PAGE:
CMMC Practice CM.3.068

Restrict, disable, or prevent the use of nonessential programs, functions, ports, protocols, and services.


CMMC Version 1.02, pg. 121

Bold Coast Security Guidance

For Level 2 compliance, your policy must state that as part of required system configuration and security baselines is the requirement to disable unnecessary programs, functions, ports, protocols, and services. For Level 3 compliance, a management plan must also be enacted to ensure this policy requirement is accomplished, measured for effectiveness, and reported to organizational stakeholders. We previously mentioned minimizing the "attack surface" available to hackers, and that's what this capability provides. We have bedrock concepts in information security related to "least functionality" and "least privilege". These two fundamentals are about the same goal: Allow only enough access and functionality to achieve the business purpose, and no more. The security implications of doing this well are measurable. The less you have to support, the less you'll spend on support. That's why your baseline system configuration and hardening procedures should include disabling / deleting any programs, functions, ports, protocols, and services that are not required to meeting business requirements for each system and device type.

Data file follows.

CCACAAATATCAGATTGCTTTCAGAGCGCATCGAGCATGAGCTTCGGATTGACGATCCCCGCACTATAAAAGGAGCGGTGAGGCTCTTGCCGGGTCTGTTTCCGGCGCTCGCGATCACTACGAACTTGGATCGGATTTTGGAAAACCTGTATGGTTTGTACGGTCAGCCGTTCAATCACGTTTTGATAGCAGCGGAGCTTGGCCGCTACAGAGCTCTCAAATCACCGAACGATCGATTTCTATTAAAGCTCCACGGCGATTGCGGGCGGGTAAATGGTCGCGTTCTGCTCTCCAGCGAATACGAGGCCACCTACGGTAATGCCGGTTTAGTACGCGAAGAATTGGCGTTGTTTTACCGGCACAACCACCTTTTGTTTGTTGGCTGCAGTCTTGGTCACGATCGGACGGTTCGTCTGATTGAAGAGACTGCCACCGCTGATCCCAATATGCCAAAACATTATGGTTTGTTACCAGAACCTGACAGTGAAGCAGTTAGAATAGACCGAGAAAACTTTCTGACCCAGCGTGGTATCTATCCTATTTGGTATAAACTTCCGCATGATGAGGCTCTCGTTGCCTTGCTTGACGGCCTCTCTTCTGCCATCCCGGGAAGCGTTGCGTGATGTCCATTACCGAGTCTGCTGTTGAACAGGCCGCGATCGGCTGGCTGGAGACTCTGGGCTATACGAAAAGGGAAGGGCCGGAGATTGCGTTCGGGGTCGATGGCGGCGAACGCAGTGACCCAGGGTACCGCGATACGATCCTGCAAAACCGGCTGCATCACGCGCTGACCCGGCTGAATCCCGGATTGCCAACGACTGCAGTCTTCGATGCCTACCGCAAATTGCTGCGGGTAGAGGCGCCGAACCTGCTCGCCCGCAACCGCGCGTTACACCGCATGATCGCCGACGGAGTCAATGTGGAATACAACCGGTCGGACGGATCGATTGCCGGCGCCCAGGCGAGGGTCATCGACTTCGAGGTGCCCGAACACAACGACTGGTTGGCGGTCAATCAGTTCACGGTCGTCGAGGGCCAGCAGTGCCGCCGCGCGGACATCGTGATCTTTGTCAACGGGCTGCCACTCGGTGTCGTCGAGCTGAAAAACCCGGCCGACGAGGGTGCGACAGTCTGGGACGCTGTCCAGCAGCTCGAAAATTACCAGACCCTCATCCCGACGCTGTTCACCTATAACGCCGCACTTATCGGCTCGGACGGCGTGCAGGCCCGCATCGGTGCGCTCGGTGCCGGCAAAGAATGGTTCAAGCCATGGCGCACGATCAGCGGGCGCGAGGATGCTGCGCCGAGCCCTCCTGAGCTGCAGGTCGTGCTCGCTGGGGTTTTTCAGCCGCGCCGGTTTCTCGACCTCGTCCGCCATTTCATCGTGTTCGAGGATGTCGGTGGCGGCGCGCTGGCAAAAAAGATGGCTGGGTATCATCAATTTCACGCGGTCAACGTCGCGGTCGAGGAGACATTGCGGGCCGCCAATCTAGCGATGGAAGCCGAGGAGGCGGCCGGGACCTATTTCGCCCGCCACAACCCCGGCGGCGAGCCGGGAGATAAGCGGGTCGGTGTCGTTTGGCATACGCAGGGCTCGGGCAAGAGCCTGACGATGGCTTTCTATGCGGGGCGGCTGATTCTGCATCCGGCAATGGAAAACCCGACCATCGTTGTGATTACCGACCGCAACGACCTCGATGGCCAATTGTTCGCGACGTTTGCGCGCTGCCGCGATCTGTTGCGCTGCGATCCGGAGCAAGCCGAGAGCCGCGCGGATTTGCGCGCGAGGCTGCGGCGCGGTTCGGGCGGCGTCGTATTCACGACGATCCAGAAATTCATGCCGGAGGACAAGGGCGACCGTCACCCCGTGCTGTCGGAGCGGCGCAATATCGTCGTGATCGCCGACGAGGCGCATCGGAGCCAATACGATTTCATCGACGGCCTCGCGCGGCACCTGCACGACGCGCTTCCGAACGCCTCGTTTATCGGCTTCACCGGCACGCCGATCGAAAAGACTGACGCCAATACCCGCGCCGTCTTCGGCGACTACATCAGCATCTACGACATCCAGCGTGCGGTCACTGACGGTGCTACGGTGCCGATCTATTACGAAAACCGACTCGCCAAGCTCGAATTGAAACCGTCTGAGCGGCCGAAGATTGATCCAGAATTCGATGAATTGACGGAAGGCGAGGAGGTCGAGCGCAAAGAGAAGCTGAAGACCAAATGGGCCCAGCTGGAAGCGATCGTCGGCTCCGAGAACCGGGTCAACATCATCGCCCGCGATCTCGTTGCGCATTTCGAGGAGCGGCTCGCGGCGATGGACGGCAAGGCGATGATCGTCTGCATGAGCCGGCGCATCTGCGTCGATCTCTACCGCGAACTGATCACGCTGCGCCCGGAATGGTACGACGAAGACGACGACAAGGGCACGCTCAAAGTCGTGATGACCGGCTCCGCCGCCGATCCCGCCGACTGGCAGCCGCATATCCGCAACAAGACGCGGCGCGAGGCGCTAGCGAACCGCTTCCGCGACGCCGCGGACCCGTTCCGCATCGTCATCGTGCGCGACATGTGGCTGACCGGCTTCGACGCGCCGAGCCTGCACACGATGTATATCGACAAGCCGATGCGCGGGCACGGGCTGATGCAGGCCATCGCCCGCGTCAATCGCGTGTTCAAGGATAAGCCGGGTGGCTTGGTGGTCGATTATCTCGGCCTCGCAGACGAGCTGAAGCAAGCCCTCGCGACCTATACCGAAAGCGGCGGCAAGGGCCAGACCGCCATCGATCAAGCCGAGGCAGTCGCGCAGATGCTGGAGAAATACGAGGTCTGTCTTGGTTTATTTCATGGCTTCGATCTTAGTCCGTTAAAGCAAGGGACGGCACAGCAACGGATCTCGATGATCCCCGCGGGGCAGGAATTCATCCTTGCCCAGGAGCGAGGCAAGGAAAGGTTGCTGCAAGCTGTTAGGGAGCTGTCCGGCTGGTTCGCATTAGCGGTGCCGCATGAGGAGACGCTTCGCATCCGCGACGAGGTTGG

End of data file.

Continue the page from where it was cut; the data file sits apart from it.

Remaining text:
Discussion From Source

DRAFT NIST SP 800-171 R2 Restricting the use of nonessential software (programs) includes restricting the roles allowed to approve program execution; prohibiting auto-execute; program blacklisting and whitelisting; or restricting the number of program instances executed at the same time. The organization makes a security-based determination which functions, ports, protocols, and/or services are restricted. Bluetooth, FTP, and peer-to-peer networking are examples of protocols organizations consider preventing the use of, restricting, or disabling.